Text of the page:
Following through with the discussion on the use of trees native to the area, Prof. Pastor “Pat” Malabrigo from the Department of Forest Biological Sciences in the University of the Philippines Los Baños, brought up the adoption of the City Biodiversity Index (CBI). The CBI is a self-assessment tool designed to help cities better understand how they can improve their biodiversity conservation efforts over time. He explained how it consists of 23 indicators that measure the city’s native biodiversity, the ecosystem services it provides, and its governance and management. Prof. Malabrigo stated how this index gives importance to the use of native biodiversity.
“By using this as a guide, we can prevent the unintended possibility of contributing to the bioinvasion problem,” Prof. Malabrigo explained. “The biggest culprits for the bioinvasion problem we are facing now are the landscapers…[who] become interested and in love with acquiring plants they do not know well.”
He then proceeded to provide examples of invasive exotic species such as the water hyacinths that invade our rivers and other bodies of water, the Coronitas that dominate our forests appearing as vines on tree canopies, and the sky flower that has the ability to cover entire trees, preventing it from performing photosynthesis and eventually killing it. In contrast to this, he then provided a list of plants and flowers local to the Philippines that NPF can use.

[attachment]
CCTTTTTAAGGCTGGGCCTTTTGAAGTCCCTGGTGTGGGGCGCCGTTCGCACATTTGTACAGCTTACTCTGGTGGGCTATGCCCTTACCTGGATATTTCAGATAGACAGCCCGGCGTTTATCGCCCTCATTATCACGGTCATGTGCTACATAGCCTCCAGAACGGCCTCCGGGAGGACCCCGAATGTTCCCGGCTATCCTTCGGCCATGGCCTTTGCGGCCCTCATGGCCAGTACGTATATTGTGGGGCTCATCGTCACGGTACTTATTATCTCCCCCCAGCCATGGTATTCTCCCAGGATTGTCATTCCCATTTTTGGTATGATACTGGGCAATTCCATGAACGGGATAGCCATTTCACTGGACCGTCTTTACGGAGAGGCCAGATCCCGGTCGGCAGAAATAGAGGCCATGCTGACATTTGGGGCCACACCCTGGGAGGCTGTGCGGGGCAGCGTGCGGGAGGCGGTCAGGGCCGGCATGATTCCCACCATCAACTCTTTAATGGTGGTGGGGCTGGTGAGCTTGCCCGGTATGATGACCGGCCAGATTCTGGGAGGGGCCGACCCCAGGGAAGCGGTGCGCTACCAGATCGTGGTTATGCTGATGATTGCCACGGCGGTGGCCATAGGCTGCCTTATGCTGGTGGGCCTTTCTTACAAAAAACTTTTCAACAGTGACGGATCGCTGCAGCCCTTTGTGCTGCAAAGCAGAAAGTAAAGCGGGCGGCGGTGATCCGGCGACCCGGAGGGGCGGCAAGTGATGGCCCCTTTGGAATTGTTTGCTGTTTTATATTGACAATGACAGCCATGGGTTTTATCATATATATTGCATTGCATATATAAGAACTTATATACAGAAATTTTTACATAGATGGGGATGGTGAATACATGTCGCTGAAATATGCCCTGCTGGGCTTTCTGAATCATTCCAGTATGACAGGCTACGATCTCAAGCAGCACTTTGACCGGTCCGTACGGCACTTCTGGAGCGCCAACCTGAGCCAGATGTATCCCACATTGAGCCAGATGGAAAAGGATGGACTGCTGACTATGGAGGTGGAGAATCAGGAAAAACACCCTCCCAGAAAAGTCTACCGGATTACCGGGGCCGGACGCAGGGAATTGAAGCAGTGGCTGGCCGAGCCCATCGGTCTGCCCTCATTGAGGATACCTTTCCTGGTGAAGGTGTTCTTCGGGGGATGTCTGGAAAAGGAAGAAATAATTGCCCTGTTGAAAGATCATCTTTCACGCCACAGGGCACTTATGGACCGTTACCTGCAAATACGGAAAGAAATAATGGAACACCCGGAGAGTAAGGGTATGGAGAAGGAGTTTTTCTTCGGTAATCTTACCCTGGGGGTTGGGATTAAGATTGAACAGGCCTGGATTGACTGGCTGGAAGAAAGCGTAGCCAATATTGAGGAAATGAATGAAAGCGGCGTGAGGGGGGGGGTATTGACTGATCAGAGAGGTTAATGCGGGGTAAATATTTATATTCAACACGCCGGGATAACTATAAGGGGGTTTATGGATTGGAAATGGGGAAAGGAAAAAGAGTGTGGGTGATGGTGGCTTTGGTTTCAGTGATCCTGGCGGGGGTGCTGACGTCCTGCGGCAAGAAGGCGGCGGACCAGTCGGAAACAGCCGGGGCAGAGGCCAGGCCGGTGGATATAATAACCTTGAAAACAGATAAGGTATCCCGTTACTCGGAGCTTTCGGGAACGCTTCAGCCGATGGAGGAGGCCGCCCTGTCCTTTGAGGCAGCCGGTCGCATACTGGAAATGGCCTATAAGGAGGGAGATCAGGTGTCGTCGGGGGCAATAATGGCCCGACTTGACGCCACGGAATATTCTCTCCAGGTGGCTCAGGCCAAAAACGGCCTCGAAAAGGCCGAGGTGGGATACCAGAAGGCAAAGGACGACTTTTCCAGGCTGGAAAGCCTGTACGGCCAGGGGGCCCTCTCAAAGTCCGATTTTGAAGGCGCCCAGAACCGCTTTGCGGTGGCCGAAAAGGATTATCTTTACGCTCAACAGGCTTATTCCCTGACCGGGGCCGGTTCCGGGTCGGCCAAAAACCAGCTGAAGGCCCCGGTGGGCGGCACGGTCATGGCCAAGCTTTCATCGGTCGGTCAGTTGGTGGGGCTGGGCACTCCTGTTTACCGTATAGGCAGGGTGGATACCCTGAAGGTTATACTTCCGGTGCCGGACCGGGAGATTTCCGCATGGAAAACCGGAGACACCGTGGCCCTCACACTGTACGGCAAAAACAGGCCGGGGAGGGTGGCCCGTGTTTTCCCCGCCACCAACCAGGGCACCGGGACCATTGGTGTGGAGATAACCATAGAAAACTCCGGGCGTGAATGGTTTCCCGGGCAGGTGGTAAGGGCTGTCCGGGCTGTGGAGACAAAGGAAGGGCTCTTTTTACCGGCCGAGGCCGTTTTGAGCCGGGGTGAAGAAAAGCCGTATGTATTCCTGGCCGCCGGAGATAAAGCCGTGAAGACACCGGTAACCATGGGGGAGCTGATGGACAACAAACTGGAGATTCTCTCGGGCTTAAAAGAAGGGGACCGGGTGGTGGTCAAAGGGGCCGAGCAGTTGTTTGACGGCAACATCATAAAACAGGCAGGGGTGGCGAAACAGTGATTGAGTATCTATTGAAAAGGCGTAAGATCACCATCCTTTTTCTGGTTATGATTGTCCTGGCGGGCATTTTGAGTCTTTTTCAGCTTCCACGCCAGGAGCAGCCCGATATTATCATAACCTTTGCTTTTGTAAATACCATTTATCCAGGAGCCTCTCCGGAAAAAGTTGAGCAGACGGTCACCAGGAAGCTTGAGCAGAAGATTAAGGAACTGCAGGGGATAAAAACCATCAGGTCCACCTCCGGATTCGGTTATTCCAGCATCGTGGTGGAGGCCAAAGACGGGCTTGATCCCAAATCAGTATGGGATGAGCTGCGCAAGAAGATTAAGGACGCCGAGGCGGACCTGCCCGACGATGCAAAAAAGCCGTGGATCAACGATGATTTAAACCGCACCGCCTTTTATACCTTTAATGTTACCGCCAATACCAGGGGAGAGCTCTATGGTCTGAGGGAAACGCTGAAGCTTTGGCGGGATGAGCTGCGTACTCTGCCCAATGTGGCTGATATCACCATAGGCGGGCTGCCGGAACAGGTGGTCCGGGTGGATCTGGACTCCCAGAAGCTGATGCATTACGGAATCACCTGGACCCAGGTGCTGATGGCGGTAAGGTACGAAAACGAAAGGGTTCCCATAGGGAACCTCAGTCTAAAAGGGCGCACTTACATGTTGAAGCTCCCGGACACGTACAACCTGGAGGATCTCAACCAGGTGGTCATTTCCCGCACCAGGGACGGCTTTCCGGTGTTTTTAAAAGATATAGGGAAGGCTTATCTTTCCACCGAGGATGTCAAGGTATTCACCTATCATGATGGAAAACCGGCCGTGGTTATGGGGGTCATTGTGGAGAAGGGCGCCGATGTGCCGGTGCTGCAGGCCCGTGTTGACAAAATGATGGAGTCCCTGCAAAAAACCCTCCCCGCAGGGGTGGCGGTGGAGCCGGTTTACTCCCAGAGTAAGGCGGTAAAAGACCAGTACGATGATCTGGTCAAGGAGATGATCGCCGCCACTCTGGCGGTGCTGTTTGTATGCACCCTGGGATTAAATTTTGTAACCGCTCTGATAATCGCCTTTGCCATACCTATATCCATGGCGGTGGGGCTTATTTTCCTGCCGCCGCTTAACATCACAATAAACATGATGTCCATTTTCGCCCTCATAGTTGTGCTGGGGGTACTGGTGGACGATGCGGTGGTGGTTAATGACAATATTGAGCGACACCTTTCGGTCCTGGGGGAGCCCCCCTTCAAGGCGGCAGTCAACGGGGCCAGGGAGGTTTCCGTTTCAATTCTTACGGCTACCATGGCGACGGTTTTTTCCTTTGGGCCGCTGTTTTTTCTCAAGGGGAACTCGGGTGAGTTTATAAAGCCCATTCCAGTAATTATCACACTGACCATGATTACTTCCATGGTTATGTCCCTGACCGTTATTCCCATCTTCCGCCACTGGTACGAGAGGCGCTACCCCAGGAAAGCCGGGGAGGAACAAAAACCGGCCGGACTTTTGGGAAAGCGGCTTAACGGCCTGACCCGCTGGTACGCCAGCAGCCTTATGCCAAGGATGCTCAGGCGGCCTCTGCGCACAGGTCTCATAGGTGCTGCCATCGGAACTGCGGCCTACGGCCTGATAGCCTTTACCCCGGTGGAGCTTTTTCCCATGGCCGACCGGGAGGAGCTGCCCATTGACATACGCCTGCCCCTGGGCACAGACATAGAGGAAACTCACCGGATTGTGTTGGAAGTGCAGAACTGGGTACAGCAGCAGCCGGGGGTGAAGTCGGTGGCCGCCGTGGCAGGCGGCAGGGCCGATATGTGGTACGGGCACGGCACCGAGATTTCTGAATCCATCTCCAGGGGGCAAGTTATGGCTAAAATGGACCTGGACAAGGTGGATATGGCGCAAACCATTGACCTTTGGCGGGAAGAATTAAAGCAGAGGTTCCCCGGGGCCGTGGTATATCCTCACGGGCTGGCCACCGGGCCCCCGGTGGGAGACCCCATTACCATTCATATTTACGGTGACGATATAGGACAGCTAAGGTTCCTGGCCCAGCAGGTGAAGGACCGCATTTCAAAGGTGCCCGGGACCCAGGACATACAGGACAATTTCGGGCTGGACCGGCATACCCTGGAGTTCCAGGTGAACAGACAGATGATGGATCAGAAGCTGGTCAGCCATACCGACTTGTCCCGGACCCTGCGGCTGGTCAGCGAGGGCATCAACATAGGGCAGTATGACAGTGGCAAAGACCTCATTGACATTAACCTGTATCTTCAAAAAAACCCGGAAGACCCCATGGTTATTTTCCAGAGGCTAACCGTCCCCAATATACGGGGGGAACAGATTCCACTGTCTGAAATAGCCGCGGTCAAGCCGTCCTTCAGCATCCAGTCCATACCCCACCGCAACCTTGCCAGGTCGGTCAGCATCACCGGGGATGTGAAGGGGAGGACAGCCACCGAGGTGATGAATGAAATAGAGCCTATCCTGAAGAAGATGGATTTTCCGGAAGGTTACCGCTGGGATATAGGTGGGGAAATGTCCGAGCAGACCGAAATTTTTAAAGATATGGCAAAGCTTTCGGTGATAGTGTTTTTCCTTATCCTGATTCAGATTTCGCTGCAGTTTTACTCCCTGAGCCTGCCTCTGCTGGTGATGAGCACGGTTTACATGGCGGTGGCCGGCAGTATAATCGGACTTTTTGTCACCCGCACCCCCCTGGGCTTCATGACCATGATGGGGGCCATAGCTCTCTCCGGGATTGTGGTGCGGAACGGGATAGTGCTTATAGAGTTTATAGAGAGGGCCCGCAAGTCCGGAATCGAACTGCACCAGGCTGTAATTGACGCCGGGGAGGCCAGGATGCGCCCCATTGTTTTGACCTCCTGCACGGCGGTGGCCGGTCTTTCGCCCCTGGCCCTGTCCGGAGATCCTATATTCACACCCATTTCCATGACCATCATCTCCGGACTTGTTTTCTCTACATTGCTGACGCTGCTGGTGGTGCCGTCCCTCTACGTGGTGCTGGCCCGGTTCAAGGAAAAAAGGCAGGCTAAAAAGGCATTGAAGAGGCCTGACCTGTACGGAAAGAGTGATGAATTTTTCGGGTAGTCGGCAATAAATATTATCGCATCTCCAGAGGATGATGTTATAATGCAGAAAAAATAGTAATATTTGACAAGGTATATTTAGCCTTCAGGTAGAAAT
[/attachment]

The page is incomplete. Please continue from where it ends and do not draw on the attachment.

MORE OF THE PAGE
Prof. Malabrigo ended his presentation by highlighting that “every exotic species in landscaping has the native equivalent. We only need to be aware of our diverse plant resources.”
Moving forward, Dr. Annadel Cabanban from Wetlands International-Philippines, discussed the importance of wetlands. She explained that the loss of wetlands due to urbanization has increased the country’s susceptibility to flooding and climate insecurity. In response to this, one of the programs her organization is spearheading is to integrate wetlands in urban planning and decision-making for resilience building. Dr. Cabanban commended the design of Landscape Architecture student Karina See submitted as a course requirement at the University of the Philippines Diliman. She explained that out of the designs proposed, this particular layout caught her attention primarily because of the presence of a wetland and the integration of the nearby river. According to her, this can provide an opportunity to learn about the importance of rivers and what is needed to be done to improve the state of riverbanks in order to prevent flooding.